The Colonial Image: Origins of American Culture

By John C. Miller | Go to book overview

Edifying Incidents

John Winthrop

One of the "declining gentry" of England, John Winthrop decided in 1630 for religious and economic reasons to accompany the Puritans to New England. A graduate of Cambridge University and the Inns of Court, he was lord of Groton Manor and justice of the peace of Suffolk County, a position to which only persons of importance were appointed. Although his reputation has suffered at the hands of historians and novelists because of his treatment of Anne Hutchinson, he was in actuality a far more kindly and humane man than the other Puritan leaders. He took action against Mrs. Hutchinson because he believed her to be a fomenter of subversive ideas directed against both church and state.

About eight persons were drowned this winter, all except three, by adventuring upon the ice. Two of these three (one of them being far in drink) attempted to pass from Boston to Winisemett in a small boat on a tempestuous night. This man (accustomed to come home to Winisemett drunk) his wife would tell him he would one day be drowned, etc. but he made light of it. Another went aboard a ship to make merry on Saturday night (being the beginning of the Lord's day), and returning about midnight with three of the ship's company, the boat was overset by means of the ice, they guiding her by a rope, which went from the ship to the shore. The seamen waded out, but the Boston man was drowned. He was a man of good conversation and hopeful of some work of grace begun in him, but he was drawn away by the seamens' invitation. God will be sanctified in them that come near him. Two others were the children of one of the church of Boston. While the parents were at the lecture, the boy (being about seven years of age), having a small staff in his hand, ran down upon the ice towards a boat he saw, and the ice breaking, he fell in, but his staff kept him up till his sister, about fourteen years old, ran down to save her brother (though there were four men at hand, and called to her not to go, being themselves hasting to save him) and so drowned herself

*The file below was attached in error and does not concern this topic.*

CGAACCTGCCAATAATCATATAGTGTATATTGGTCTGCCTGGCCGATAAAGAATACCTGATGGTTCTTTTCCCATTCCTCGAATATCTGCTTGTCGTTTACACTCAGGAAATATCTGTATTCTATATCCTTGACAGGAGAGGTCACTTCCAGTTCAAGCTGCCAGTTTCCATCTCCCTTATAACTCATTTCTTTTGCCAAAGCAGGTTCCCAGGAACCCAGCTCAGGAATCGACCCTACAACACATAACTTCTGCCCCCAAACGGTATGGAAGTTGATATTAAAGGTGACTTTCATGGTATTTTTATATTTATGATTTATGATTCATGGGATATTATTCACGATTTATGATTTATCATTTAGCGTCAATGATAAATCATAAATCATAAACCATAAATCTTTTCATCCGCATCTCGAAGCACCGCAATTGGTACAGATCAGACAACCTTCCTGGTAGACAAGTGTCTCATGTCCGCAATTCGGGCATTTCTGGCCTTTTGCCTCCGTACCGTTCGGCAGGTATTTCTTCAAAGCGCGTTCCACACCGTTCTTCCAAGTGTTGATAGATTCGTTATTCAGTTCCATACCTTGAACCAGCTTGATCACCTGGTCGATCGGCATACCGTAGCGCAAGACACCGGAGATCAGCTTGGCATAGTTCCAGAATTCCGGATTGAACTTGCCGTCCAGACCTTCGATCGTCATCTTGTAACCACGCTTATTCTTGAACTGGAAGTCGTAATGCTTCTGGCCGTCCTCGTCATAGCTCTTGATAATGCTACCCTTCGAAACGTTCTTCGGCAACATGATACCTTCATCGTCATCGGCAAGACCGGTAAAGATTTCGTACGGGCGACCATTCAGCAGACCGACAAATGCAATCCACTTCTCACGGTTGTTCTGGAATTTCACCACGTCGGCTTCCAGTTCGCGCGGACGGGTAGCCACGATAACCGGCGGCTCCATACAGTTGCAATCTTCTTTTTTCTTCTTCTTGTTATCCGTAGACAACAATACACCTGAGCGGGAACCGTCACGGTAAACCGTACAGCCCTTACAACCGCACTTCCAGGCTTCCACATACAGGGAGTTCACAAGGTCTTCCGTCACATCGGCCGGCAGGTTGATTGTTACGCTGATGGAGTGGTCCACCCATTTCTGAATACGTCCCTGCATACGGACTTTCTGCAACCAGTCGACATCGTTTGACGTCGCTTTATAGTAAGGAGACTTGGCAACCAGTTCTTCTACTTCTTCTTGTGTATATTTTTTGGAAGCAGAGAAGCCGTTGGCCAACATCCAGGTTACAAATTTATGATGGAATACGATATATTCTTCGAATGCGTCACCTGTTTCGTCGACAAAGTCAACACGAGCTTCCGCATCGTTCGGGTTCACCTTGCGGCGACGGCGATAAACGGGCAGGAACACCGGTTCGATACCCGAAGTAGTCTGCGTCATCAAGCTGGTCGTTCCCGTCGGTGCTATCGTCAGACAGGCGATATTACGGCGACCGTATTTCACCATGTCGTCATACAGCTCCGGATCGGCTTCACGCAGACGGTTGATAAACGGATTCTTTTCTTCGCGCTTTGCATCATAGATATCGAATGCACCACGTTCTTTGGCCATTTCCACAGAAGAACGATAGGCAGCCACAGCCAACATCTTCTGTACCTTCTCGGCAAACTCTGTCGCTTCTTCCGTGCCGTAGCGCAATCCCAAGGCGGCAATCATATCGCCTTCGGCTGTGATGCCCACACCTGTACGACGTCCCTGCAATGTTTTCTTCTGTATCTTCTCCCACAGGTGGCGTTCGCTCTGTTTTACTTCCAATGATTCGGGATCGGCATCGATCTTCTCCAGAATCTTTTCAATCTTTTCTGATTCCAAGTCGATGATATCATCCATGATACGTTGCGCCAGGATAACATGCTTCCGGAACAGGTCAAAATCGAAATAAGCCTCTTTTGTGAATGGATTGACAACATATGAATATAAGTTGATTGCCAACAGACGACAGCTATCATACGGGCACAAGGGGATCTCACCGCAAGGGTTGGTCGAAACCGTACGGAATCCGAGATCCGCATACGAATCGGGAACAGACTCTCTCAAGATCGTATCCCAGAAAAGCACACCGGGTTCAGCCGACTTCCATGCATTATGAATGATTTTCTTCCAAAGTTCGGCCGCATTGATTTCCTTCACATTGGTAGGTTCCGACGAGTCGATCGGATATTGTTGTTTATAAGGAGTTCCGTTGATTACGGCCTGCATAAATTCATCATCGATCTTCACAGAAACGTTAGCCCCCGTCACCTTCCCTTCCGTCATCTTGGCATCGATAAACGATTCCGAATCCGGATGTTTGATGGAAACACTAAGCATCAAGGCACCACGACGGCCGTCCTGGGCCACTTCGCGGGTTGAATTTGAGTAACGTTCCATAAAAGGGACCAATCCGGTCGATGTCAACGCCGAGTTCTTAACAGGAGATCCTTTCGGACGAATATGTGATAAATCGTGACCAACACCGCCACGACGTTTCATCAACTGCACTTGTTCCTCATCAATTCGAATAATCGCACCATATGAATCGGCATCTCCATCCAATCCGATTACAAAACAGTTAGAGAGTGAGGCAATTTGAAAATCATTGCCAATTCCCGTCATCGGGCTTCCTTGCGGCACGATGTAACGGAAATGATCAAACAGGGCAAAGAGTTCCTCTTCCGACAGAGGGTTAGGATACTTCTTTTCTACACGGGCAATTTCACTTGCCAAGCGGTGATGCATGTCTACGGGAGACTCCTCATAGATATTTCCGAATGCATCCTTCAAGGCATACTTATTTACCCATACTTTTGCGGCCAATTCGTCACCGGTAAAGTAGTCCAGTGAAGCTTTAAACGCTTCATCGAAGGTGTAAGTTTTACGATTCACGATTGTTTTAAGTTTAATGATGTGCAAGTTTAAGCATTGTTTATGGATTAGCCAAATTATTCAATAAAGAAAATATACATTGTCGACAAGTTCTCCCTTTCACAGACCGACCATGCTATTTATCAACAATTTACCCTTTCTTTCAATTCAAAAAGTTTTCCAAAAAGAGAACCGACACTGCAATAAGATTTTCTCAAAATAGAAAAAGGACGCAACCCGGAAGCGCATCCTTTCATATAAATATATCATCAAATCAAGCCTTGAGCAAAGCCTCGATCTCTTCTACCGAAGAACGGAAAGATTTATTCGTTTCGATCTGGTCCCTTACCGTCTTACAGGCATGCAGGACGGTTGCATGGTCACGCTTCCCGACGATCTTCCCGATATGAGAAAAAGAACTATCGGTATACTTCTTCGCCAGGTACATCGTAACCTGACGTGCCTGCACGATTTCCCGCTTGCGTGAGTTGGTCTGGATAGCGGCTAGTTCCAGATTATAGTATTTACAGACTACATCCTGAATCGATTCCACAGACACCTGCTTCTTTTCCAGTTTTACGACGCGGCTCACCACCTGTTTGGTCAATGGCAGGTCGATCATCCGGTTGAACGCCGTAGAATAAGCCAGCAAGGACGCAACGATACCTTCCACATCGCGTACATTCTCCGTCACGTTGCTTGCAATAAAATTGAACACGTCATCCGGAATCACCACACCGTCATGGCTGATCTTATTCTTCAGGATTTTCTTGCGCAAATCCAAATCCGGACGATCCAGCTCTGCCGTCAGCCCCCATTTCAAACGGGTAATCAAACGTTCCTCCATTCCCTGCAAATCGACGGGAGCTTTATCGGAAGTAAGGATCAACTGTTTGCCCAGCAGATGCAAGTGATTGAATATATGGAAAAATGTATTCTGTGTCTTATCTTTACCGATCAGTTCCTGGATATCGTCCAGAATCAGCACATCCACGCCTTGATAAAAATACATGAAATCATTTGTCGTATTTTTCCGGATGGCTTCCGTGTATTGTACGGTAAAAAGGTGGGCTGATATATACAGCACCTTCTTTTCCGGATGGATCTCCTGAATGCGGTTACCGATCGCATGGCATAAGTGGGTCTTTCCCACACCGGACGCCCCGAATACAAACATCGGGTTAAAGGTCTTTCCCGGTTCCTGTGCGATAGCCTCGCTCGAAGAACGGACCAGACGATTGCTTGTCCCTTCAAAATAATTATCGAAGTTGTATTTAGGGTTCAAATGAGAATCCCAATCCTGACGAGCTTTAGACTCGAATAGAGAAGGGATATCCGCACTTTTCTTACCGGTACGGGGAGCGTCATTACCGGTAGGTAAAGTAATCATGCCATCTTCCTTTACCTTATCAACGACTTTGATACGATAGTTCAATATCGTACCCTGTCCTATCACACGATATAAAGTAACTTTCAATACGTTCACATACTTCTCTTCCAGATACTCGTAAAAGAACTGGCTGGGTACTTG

____________________
The Winthrop Papers. Edited by Allyn B. Forbes.

-113-

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The Colonial Image: Origins of American Culture
Table of contents

Table of contents

  • Title Page 3
  • Preface 5
  • Contents 9
  • Introduction 15
  • Part I - Arrivals 41
  • The Plymouth Plantation 43
  • A Description of New England 66
  • The New English Canaan 76
  • Letters 77
  • The Crossing to Pennsylvania! 83
  • Part II - Daily Life 99
  • Pirates in Plymouth 101
  • Thomas Morton of Merrymount 103
  • The Merrymount Colony 108
  • Edifying Incidents 113
  • An Exemplary Christian 115
  • Inoculation for Smallpox 118
  • Courtship 132
  • Marriage 141
  • On Taking a Mistress 154
  • The Speech of Polly Baker 156
  • Riding through Virginia 159
  • Part III - God and the Devil 167
  • Religious Tolerance 169
  • In Defence of Intolerance 175
  • Witchcraft in Salem 179
  • Witchcraft in Salem 185
  • Witchcraft in Salem 190
  • The Devil in the Shape of a Woman 193
  • Sinners in the Hands of an Angry God 207
  • Personal Narrative 212
  • Part IV - The Indians 221
  • The Indians in Virginia 223
  • Pocahontas 231
  • The Pequot War 239
  • The Pequot War 244
  • Indian Customs and Manners 248
  • Captured by Indians 257
  • Part V - The South 291
  • Virginia 293
  • History of the Dividing Line 310
  • Part VI - Literature 351
  • Anne Bradstreet 353
  • Michael Wigglesworth 357
  • Edward Taylor 367
  • Bacon's Epitaph 370
  • Ebenezer Cook 372
  • Benjamin Franklin 377
  • Part VII - Four Colonial Views 387
  • Itinerarium Dr. Alexander Hamilton 389
  • Autobiography 419
  • Journal 437
  • Letters from an American Farmer 479
  • Bibliography 499
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